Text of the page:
You should also read responses from biologists to Reich’s NYT column, like this:
          https://www.buzzfeednews.com/article/bfopinion/race-genetics-david-reich#.jqQ6X6057b

          If you want to see more responses, but not limited to biologists:
          https://scijust.ucsc.edu/2019/05/30/developing-debate-on-race-and-genomics/

    2. John Barker:

      “In Race, Baker used a restrictive sense of the term “civilization”, giving 23 criteria by which civilizations might be identified. Based on these criteria, Baker declared that Mesoamerican societies such as those of the Aztecs and Maya were not civilizations, and that no indigenous civilizations ever arose in Africa. He enumerated five civilizations sensu stricto and explored the relationship between the biological traits and the cultures of these five civilizations.[5] In this book, Baker speculated that different human races evolved from different subspecies of apes (known as Polygenism). Baker claimed that “negrids” were less evolved, and also inferior, to races Baker described as civilized. Baker also claims that all black people have a “fetid smell”.[6] According to a 1974 review by A. O. Ladimeji in Race & Class, Baker misrepresents or misunderstands the history of the study of race. Per Ladimeji, “Most of Baker’s biological data comes from the nineteenth century with no corroboration from recent research.” Ladimeji wrote that most of Baker’s more outlandish claims had already been refuted by available studies at the time of publication.[6]”

      Yeah, sounds real mainstream.

        1. Young, CTHD, is correct here. She pointed out exactly what the problem with the argument is. You really don’t understand how the terminology differs.

          You think race as a term for subspecies, but biologists don’t use it to categorize human subspecies.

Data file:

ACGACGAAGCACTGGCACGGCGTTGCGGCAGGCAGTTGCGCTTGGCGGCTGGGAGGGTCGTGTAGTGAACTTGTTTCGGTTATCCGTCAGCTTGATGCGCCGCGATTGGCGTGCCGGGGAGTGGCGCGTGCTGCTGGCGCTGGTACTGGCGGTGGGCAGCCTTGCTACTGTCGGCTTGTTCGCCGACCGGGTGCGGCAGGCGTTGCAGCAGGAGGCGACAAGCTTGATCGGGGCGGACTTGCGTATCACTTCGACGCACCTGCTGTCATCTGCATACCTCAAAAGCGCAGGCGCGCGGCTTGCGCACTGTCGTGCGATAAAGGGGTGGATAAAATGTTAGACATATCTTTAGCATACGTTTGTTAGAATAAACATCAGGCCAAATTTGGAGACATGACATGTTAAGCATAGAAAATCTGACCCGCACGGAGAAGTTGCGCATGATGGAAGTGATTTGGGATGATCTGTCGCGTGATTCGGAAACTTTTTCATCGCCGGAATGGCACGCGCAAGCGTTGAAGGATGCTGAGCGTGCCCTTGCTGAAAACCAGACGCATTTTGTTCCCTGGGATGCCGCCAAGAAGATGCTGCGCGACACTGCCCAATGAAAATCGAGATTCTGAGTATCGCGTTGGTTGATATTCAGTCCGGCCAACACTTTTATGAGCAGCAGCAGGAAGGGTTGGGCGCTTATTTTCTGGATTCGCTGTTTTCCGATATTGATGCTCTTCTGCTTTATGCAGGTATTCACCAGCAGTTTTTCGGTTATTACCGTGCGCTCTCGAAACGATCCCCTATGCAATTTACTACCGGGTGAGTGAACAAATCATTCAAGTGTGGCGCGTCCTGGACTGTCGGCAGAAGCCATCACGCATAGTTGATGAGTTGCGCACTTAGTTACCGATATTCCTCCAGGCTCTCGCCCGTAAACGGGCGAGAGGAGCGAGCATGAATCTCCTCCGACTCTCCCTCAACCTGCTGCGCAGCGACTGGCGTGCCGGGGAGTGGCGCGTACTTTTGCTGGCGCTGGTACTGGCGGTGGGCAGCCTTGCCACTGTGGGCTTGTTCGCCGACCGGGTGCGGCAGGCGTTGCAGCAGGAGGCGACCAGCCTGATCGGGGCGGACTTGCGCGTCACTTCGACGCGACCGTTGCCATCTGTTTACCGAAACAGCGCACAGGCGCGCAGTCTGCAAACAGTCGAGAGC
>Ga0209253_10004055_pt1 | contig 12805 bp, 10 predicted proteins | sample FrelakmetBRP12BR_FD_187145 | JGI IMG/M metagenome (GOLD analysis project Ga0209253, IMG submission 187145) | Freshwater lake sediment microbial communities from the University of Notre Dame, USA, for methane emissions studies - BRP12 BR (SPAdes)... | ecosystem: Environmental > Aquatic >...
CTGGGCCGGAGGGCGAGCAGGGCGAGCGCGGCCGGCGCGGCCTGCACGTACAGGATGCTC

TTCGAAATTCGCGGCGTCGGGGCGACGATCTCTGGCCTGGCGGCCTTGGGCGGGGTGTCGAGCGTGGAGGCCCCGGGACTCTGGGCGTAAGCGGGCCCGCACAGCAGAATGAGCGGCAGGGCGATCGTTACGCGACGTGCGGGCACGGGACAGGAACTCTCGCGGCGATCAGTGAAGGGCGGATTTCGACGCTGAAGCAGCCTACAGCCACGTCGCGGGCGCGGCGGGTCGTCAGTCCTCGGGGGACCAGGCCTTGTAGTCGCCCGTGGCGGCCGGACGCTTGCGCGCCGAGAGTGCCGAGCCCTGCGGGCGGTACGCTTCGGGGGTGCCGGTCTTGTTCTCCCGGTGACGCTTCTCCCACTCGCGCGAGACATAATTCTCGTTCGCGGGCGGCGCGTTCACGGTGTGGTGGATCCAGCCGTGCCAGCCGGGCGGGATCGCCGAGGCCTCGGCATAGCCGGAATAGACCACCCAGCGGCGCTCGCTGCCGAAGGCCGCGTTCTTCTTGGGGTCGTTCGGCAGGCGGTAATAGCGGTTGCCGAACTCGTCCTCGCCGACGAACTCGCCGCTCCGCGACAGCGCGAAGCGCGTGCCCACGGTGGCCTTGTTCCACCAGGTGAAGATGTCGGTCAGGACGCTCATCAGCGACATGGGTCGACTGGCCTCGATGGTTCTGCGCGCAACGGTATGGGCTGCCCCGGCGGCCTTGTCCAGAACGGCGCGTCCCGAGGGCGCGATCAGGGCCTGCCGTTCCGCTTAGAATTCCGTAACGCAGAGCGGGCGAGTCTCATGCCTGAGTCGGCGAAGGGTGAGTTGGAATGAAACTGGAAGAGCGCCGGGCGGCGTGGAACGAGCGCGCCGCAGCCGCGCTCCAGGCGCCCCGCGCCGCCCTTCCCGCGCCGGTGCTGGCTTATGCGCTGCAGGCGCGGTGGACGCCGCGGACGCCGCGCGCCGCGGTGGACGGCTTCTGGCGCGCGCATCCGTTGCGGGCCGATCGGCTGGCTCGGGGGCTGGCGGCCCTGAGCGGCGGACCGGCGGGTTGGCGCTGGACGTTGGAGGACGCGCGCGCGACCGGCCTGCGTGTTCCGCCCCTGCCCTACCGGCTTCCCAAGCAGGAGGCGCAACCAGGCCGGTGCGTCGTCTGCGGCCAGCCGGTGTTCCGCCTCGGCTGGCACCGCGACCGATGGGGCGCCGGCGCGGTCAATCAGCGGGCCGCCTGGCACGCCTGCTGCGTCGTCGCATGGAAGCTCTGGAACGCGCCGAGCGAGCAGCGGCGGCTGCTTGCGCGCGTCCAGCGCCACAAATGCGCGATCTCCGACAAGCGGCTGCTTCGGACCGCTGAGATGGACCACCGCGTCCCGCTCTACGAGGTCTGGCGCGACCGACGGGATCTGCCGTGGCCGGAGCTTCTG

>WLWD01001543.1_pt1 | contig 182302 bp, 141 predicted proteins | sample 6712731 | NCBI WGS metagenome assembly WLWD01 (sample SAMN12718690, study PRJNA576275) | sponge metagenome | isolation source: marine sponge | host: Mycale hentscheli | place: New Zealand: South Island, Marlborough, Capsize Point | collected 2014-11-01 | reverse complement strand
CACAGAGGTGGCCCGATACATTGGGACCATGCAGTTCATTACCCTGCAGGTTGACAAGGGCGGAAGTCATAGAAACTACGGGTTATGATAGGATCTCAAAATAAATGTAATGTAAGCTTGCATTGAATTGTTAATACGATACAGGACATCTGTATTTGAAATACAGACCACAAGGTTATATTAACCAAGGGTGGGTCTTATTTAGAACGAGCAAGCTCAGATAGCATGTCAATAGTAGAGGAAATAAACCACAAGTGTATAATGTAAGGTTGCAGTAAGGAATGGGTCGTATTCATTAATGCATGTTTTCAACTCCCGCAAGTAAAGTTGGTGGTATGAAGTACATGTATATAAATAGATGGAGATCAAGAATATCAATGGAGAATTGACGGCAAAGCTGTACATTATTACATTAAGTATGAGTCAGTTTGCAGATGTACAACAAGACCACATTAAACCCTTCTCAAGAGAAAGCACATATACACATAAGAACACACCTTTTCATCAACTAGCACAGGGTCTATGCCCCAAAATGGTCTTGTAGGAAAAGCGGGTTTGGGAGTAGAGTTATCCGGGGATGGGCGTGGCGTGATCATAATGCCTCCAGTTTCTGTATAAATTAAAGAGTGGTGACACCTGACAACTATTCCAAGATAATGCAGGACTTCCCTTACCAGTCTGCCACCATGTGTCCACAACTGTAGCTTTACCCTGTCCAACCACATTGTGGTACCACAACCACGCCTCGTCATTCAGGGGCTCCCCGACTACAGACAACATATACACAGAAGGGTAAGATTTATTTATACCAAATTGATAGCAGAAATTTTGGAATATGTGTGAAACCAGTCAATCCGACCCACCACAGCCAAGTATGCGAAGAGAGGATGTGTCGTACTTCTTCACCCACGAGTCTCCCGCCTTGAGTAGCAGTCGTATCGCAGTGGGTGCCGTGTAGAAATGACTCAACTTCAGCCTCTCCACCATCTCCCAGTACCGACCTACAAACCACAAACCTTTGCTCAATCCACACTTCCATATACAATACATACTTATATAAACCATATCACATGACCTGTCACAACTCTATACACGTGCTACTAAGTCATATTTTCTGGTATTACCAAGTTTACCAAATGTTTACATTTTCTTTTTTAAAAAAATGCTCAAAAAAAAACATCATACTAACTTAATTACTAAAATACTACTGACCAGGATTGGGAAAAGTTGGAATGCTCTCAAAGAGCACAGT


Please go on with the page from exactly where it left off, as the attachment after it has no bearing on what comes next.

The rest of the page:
She gave you a very good example.

          Look at the term “appeal”. In the legal profession it doesn’t mean attractiveness or pleasurable interest. Obviously you would know that. In the legal profession it clearly means an urgent request. CTHD points this out to you, but your inability to make the distinction is what’s causing your incorrect assumptions.

        2. Baker’s book is several hundred pages. I found a copy online though, and skimmed it, which is why I was able to quote from it in my response to you.

          Have YOU read it, Young?

      1. most of the foundational research in physical anthropology was done in the 19th century. contemporary research on race has focused on genetics.
        but the findings of physical anthropology which informed categories of physical race are still sound and sometimes remain in use in such things as criminal forensics where for example skeletons may be measured to infer the race of victims.

        the problems of the Third Reich lead to a rejection of physical anthropology in academic circles in favor of what is called cultural anthropology, margaret meade and so forth

        I think that Baker’s book Race is valid for purposes of physical anthropology.

        It was recommended to me believe it or not by a tenured professor of anthropology who taught at a major American university.
        I will not say that person’s name for obvious reasons, although retired.

      2. Polygenism is a minority viewpoint in anthropology. Most anthropologists do adhere to one origin out of Africa.

        However, polygenism is not inherently “racist” nor is it entirely devoid of empircal support. a better term for the current thinking on topic is “multiregional hypothesis”

        https://en.wikipedia.org/wiki/Multiregional_origin_of_modern_humans

        this article on wiki gets pretty deep into genetics, beyond my comprehension level. i have a good book at home that is more understandable but i cant recall the title

        here is another article. just fix the link

        https://www.nature.com/news/how-china-is-rewriting-the-book-on-human-origins-1.20231

        I like to approach these topics in a mood of “gewohrfenheit–” wonder! Heidegger used it a lot.